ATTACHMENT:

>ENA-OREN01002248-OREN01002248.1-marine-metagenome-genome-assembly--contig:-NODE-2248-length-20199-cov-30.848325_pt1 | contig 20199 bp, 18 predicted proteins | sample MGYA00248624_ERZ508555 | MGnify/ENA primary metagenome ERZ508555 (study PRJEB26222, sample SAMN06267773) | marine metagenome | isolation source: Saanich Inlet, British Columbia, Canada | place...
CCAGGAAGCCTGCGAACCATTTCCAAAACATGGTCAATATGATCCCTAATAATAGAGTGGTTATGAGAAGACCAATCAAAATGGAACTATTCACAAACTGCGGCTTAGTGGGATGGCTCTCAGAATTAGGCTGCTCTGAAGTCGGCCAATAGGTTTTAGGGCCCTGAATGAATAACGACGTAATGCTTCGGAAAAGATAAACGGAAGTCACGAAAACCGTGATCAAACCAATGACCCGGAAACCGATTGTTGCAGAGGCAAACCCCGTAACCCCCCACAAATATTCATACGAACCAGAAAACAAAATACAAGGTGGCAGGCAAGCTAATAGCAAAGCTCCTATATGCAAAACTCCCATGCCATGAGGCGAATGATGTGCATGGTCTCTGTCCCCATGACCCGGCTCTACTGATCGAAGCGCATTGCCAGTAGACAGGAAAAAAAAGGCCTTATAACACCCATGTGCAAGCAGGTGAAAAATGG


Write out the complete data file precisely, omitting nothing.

>ENA-OREN01002248-OREN01002248.1-marine-metagenome-genome-assembly--contig:-NODE-2248-length-20199-cov-30.848325_pt1 | contig 20199 bp, 18 predicted proteins | sample MGYA00248624_ERZ508555 | MGnify/ENA primary metagenome ERZ508555 (study PRJEB26222, sample SAMN06267773) | marine metagenome | isolation source: Saanich Inlet, British Columbia, Canada | place...
CCAGGAAGCCTGCGAACCATTTCCAAAACATGGTCAATATGATCCCTAATAATAGAGTGGTTATGAGAAGACCAATCAAAATGGAACTATTCACAAACTGCGGCTTAGTGGGATGGCTCTCAGAATTAGGCTGCTCTGAAGTCGGCCAATAGGTTTTAGGGCCCTGAATGAATAACGACGTAATGCTTCGGAAAAGATAAACGGAAGTCACGAAAACCGTGATCAAACCAATGACCCGGAAACCGATTGTTGCAGAGGCAAACCCCGTAACCCCCCACAAATATTCATACGAACCAGAAAACAAAATACAAGGTGGCAGGCAAGCTAATAGCAAAGCTCCTATATGCAAAACTCCCATGCCATGAGGCGAATGATGTGCATGGTCTCTGTCCCCATGACCCGGCTCTACTGATCGAAGCGCATTGCCAGTAGACAGGAAAAAAAAGGCCTTATAACACCCATGTGCAAGCAGGTGAAAAATGG